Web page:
# [R] postResample R² and lm() R²

Max Kuhn mxkuhn at gmail.com
Wed Dec 12 02:37:48 CET 2007

```On Dec 11, 2007 3:35 PM, Giovane <gufrgs at gmail.com> wrote:

>
> So here comes my doubt: why do I have an value of 67.52% for R² when
> creating the model(that is , the model explains 67.52% of the data) and
> when I use this same model on the same input data, why does postResample
> return a very different value associated to R²?
>

Let's get in the WayBack machine and return to 4 days ago when I said:

> As has been previously noted on this list, there are a number of
> formulas for R-squared. This function uses the square of the
> correlation between the observed and predicted. The next version of
> caret will offer a choice of formulas.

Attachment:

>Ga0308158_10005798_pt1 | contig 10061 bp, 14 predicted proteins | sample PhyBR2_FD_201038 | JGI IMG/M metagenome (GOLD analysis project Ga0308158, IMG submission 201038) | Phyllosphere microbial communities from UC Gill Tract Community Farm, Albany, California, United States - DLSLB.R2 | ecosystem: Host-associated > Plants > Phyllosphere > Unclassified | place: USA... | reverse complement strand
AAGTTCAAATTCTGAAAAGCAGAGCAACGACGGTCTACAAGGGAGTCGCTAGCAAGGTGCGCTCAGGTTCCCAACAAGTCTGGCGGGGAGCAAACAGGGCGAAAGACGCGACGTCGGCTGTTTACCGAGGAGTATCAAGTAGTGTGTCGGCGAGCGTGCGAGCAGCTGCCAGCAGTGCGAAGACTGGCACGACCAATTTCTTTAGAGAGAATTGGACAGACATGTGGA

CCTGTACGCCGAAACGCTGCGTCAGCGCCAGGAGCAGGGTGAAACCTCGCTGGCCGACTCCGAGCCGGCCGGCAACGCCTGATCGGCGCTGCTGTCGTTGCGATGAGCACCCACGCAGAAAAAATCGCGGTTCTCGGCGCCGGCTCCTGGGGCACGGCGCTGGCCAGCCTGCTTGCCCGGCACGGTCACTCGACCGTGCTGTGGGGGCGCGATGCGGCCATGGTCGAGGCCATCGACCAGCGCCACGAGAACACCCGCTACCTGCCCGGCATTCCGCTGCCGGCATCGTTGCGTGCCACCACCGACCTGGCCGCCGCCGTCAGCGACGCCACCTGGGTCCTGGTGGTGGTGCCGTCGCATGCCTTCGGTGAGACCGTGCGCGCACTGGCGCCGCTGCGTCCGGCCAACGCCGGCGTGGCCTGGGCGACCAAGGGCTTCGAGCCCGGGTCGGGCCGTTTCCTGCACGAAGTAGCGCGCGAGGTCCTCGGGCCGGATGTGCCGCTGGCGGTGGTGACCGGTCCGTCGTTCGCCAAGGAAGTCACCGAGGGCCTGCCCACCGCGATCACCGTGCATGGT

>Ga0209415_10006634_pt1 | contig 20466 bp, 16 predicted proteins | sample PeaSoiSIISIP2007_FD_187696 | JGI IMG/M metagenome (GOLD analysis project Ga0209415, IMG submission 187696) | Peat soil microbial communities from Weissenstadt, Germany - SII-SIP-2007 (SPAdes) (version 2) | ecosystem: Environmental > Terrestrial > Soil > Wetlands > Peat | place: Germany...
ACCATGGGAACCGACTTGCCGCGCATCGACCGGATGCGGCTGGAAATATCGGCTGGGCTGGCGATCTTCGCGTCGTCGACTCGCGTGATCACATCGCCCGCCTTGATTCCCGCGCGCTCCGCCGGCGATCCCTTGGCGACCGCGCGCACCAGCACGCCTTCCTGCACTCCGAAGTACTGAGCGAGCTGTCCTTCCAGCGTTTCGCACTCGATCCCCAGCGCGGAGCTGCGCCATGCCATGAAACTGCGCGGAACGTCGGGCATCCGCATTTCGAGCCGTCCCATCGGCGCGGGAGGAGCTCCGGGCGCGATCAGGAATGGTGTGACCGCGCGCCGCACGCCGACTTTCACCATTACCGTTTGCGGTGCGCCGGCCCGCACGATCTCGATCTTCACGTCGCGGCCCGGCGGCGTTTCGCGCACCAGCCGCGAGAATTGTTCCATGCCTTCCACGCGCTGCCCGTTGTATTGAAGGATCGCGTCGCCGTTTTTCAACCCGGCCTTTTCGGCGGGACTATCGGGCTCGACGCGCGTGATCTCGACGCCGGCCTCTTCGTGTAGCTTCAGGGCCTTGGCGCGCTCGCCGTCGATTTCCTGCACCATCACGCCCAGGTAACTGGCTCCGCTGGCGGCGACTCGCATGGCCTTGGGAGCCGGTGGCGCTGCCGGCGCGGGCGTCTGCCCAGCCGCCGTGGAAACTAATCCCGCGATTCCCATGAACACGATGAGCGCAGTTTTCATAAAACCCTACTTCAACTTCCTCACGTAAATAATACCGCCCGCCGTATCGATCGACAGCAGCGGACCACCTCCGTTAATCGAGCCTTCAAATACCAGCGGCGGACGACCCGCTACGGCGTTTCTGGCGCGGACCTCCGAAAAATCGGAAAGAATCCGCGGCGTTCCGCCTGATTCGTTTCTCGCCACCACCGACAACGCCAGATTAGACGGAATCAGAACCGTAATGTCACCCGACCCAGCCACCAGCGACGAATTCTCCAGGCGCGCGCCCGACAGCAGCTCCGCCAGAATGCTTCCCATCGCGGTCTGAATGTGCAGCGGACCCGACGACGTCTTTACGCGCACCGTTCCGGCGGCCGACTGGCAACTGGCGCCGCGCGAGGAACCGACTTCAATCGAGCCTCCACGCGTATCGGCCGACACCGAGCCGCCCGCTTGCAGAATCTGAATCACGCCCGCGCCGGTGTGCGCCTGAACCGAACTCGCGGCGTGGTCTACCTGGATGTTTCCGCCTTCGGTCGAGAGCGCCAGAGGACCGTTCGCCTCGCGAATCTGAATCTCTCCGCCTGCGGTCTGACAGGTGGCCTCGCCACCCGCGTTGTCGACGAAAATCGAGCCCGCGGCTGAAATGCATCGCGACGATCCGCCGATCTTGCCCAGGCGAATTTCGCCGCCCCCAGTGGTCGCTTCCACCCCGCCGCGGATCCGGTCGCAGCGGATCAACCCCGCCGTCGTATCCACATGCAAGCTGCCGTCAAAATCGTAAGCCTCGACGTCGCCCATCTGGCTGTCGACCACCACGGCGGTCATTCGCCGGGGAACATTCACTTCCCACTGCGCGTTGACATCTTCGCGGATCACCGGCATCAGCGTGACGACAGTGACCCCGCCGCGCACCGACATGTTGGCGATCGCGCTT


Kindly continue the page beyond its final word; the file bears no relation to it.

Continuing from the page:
> cor(prediction, input\$TOTAL)^2
[1] 0.3300378

For R-squared, summary.lm uses

ans\$adj.r.squared <- 1 - (1 - ans\$r.squared) * ((n - df.int)/rdf)

and for your data rdf = 31, df.int = 0 and n = 35.

In other words, the Rsquared estimate form summary.lm adjusts for the
degrees of freedom and postResample does not.

Why doesn't it use the df? In ?postResample you would see

"Note that many models have more predictors (or parameters) than data
points, so the typical mean squared error denominator (n - p) does not
apply. Root mean squared error is calculated using sqrt(mean((pred -
obs)^2)). Also, R-squared is calculated as the square of the
correlation between the observed and predicted outcomes."

Since caret is useful for comparing different types of models, we use
biased estimate of the root MSE since we would like to directly
compare the RMSE from different models (say a linear regression and a
support vector machine). Many of these models do not have an explicit
number of parameters, so we use

mse <- mean((pred - obs)^2)

Max

```